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UNICEF supports emergency immunization drive to contain measles outbreak in Liberia

Zoeluapa, Liberia, 10 February 2011 – Zoeluapa has no electricity, no sanitation and no health clinic. And now the town of 4,000, located at the heart of north-eastern Liberia's impoverished Nimba County, is also battling a measles outbreak. By the end of January, 100 measles cases and five deaths from the highly infectious disease had been reported here.

VIDEO: 2 February 2011 - UNICEF correspondent Chris Niles reports on a UNICEF-supported immunization campaign organized to contain a measles outbreak in north-eastern Liberia. Watch in RealPlayer

"There are 14 children in this household, and I need help to stop them from getting sick,” said Ms. Okko. “This vaccine is a blessing,” she added as she waited with dozens of other parents to get their children vaccinated.

Teams fan out
In a UNICEF-sponsored campaign, 80 teams of health workers have fanned out across Nimba County over the past week to immunize all children between six months and 16 years of age. The teams also have distributed vitamin A supplements, which help prevent deaths related to measles, as well as de-worming tablets for children under five.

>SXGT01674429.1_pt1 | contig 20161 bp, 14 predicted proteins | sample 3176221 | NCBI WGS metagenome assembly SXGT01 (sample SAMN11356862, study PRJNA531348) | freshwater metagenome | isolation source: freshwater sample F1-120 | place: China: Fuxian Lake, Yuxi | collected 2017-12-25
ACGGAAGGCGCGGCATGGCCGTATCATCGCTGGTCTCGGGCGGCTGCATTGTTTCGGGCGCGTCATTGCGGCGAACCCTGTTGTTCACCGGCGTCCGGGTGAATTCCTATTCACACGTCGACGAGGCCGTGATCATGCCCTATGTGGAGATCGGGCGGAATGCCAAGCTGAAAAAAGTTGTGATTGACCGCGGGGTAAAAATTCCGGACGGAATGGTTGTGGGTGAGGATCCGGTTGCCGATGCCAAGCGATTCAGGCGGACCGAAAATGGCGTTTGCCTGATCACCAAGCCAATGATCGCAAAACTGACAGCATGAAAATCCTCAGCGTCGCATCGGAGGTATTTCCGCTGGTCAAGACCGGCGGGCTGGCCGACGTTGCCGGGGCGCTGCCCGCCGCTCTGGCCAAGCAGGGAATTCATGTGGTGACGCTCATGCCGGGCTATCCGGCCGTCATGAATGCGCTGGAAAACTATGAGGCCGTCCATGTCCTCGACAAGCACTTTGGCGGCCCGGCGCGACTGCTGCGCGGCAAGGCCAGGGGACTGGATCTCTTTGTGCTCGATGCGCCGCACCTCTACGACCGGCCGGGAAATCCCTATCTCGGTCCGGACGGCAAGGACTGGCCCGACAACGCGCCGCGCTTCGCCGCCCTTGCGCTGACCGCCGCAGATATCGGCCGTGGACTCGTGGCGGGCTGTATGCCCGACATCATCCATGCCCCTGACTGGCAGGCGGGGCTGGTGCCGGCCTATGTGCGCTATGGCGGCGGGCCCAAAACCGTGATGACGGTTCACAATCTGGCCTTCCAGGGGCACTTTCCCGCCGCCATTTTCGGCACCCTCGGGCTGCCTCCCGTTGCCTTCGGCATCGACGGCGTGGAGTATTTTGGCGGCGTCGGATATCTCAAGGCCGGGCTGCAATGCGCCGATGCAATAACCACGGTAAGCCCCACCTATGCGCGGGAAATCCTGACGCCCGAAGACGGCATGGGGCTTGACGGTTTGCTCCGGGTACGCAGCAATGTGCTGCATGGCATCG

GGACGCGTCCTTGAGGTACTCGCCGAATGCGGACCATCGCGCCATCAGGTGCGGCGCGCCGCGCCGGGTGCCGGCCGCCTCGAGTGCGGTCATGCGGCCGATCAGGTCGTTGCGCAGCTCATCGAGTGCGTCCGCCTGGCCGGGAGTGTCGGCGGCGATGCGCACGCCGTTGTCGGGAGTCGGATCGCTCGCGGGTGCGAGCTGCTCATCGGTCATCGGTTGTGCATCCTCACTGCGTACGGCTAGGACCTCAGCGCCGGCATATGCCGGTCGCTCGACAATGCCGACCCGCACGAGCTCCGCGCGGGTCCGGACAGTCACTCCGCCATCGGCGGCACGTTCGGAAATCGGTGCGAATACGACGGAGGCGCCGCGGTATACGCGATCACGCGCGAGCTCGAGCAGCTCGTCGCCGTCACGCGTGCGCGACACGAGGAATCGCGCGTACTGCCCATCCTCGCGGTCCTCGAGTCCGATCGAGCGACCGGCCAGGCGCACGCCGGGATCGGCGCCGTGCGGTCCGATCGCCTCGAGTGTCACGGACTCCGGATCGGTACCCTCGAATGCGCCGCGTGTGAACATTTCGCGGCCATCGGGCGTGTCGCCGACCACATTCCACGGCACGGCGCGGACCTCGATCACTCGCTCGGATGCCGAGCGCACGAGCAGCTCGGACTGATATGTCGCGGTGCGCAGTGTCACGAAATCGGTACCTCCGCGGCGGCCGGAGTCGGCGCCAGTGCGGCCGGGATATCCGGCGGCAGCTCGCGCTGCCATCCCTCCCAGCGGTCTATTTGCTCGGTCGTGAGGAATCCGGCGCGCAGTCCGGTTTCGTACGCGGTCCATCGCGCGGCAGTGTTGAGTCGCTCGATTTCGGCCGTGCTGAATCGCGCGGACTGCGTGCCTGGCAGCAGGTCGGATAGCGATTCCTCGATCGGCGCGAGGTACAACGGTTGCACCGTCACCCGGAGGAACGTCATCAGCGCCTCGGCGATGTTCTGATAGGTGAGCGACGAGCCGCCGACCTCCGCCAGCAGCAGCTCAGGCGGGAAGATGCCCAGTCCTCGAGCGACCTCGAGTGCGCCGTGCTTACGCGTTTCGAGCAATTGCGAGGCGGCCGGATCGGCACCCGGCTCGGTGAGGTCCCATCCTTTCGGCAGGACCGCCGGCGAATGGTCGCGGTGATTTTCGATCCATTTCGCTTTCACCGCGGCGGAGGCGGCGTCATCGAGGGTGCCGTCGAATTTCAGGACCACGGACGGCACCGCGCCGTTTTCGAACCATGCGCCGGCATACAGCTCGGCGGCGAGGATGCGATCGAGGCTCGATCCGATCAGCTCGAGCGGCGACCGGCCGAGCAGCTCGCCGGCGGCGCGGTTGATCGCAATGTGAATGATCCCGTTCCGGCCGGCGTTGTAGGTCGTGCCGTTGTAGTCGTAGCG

In selected communities with large refugee populations, the campaign has included nutrition screening, counselling and referrals. Severely malnourished children are being referred to outpatient treatment centres, and moderately malnourished children to supplementary feeding programs. Women of child-bearing age have been vaccinated against tetanus.

‘This campaign is critical’
The emergency campaign is critical to stop a wider measles outbreak, because routine immunization coverage in the area is low – but also because of an influx of around 32,000 refugees who have fled political violence in Côte d’Ivoire since December. Many are children whose immunization status is unknown.

“What we do know is that the refugees are living in extremely crowded spaces, with up to 30 people in dwellings made for six, and that there’s a severe shortage of food in the border communities,” said UNICEF Immunization Officer Cefanee Kanneh-Kesselly. “Measles and malnutrition can kill children. That’s why this campaign is critical.”



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